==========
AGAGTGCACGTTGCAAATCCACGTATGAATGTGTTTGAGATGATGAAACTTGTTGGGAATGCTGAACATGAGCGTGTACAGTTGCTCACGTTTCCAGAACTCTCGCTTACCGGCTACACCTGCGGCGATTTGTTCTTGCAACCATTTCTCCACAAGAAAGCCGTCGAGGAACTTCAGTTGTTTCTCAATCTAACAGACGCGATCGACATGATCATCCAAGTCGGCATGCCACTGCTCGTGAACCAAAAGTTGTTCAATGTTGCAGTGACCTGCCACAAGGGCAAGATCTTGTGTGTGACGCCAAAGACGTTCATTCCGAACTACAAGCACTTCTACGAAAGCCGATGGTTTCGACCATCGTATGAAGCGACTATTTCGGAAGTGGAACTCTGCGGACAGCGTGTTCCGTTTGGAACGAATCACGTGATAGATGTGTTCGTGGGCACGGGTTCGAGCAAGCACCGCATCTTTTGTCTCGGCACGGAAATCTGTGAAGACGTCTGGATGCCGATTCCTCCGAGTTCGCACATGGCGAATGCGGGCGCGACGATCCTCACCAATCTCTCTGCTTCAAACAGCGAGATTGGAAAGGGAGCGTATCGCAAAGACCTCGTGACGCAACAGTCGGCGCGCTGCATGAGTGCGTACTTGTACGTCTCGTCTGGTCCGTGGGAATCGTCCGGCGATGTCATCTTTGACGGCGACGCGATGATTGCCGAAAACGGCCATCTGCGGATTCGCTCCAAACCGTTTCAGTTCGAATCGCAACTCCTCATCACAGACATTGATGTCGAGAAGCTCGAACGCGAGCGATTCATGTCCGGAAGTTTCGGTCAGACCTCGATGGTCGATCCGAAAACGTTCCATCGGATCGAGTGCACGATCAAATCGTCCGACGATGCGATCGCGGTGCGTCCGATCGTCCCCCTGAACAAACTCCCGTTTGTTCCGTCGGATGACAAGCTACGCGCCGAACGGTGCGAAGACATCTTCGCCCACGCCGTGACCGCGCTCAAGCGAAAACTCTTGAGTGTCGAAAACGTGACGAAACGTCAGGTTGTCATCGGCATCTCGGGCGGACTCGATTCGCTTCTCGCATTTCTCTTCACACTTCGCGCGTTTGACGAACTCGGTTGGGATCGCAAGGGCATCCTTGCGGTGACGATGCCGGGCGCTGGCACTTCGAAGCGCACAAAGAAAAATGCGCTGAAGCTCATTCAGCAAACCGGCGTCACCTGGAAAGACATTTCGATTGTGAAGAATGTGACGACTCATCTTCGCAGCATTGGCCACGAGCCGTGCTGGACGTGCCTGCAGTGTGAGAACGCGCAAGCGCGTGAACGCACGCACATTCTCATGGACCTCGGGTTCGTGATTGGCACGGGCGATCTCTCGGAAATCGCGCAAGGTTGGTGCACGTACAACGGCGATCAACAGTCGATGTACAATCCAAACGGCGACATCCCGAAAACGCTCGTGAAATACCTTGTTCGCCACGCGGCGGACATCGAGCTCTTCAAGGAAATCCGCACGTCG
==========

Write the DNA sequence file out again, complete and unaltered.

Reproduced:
AGAGTGCACGTTGCAAATCCACGTATGAATGTGTTTGAGATGATGAAACTTGTTGGGAATGCTGAACATGAGCGTGTACAGTTGCTCACGTTTCCAGAACTCTCGCTTACCGGCTACACCTGCGGCGATTTGTTCTTGCAACCATTTCTCCACAAGAAAGCCGTCGAGGAACTTCAGTTGTTTCTCAATCTAACAGACGCGATCGACATGATCATCCAAGTCGGCATGCCACTGCTCGTGAACCAAAAGTTGTTCAATGTTGCAGTGACCTGCCACAAGGGCAAGATCTTGTGTGTGACGCCAAAGACGTTCATTCCGAACTACAAGCACTTCTACGAAAGCCGATGGTTTCGACCATCGTATGAAGCGACTATTTCGGAAGTGGAACTCTGCGGACAGCGTGTTCCGTTTGGAACGAATCACGTGATAGATGTGTTCGTGGGCACGGGTTCGAGCAAGCACCGCATCTTTTGTCTCGGCACGGAAATCTGTGAAGACGTCTGGATGCCGATTCCTCCGAGTTCGCACATGGCGAATGCGGGCGCGACGATCCTCACCAATCTCTCTGCTTCAAACAGCGAGATTGGAAAGGGAGCGTATCGCAAAGACCTCGTGACGCAACAGTCGGCGCGCTGCATGAGTGCGTACTTGTACGTCTCGTCTGGTCCGTGGGAATCGTCCGGCGATGTCATCTTTGACGGCGACGCGATGATTGCCGAAAACGGCCATCTGCGGATTCGCTCCAAACCGTTTCAGTTCGAATCGCAACTCCTCATCACAGACATTGATGTCGAGAAGCTCGAACGCGAGCGATTCATGTCCGGAAGTTTCGGTCAGACCTCGATGGTCGATCCGAAAACGTTCCATCGGATCGAGTGCACGATCAAATCGTCCGACGATGCGATCGCGGTGCGTCCGATCGTCCCCCTGAACAAACTCCCGTTTGTTCCGTCGGATGACAAGCTACGCGCCGAACGGTGCGAAGACATCTTCGCCCACGCCGTGACCGCGCTCAAGCGAAAACTCTTGAGTGTCGAAAACGTGACGAAACGTCAGGTTGTCATCGGCATCTCGGGCGGACTCGATTCGCTTCTCGCATTTCTCTTCACACTTCGCGCGTTTGACGAACTCGGTTGGGATCGCAAGGGCATCCTTGCGGTGACGATGCCGGGCGCTGGCACTTCGAAGCGCACAAAGAAAAATGCGCTGAAGCTCATTCAGCAAACCGGCGTCACCTGGAAAGACATTTCGATTGTGAAGAATGTGACGACTCATCTTCGCAGCATTGGCCACGAGCCGTGCTGGACGTGCCTGCAGTGTGAGAACGCGCAAGCGCGTGAACGCACGCACATTCTCATGGACCTCGGGTTCGTGATTGGCACGGGCGATCTCTCGGAAATCGCGCAAGGTTGGTGCACGTACAACGGCGATCAACAGTCGATGTACAATCCAAACGGCGACATCCCGAAAACGCTCGTGAAATACCTTGTTCGCCACGCGGCGGACATCGAGCTCTTCAAGGAAATCCGCACGTCG